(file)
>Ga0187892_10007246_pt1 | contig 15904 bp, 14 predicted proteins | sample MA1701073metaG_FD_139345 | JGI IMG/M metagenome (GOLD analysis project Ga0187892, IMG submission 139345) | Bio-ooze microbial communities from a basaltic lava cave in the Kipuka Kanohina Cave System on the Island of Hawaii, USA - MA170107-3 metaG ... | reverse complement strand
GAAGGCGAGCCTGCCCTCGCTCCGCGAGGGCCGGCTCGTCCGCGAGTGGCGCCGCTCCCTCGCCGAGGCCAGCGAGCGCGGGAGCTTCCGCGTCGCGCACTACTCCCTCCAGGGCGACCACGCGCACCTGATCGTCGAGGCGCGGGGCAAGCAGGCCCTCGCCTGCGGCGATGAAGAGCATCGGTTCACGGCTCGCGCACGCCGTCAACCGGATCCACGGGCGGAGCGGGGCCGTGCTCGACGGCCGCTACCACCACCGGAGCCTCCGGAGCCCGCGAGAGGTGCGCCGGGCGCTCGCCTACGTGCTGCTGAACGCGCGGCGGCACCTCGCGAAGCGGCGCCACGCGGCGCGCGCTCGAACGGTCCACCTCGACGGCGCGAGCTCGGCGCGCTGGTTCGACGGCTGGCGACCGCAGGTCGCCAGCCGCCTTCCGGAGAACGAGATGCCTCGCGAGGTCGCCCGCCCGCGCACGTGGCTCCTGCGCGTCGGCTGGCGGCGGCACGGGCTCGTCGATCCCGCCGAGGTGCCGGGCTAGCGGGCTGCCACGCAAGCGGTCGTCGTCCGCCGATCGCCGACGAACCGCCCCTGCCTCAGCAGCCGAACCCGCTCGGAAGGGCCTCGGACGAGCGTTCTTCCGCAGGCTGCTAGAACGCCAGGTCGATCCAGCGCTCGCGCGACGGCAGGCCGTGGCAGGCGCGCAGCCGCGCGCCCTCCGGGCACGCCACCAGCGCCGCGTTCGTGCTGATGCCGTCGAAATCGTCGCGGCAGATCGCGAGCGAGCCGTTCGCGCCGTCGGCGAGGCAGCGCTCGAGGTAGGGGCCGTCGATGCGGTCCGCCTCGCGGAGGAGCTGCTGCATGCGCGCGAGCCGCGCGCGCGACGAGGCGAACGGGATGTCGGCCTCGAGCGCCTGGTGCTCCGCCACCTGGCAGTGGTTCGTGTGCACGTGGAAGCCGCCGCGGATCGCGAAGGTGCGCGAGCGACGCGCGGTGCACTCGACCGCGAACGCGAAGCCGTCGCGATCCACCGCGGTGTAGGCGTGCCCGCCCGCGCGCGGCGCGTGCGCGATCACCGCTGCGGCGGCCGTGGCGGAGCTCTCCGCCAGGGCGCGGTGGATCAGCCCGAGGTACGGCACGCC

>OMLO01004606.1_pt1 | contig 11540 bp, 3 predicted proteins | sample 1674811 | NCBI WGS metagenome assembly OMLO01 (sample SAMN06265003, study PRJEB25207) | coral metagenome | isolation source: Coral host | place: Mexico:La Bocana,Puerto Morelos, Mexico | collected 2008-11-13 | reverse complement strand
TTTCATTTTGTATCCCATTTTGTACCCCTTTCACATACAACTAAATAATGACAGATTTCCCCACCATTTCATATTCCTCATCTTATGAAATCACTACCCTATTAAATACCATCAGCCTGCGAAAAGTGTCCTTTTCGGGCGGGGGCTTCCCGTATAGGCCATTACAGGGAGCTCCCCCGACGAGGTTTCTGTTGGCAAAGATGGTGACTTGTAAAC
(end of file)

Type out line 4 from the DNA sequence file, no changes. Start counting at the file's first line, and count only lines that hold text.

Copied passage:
TTTCATTTTGTATCCCATTTTGTACCCCTTTCACATACAACTAAATAATGACAGATTTCCCCACCATTTCATATTCCTCATCTTATGAAATCACTACCCTATTAAATACCATCAGCCTGCGAAAAGTGTCCTTTTCGGGCGGGGGCTTCCCGTATAGGCCATTACAGGGAGCTCCCCCGACGAGGTTTCTGTTGGCAAAGATGGTGACTTGTAAAC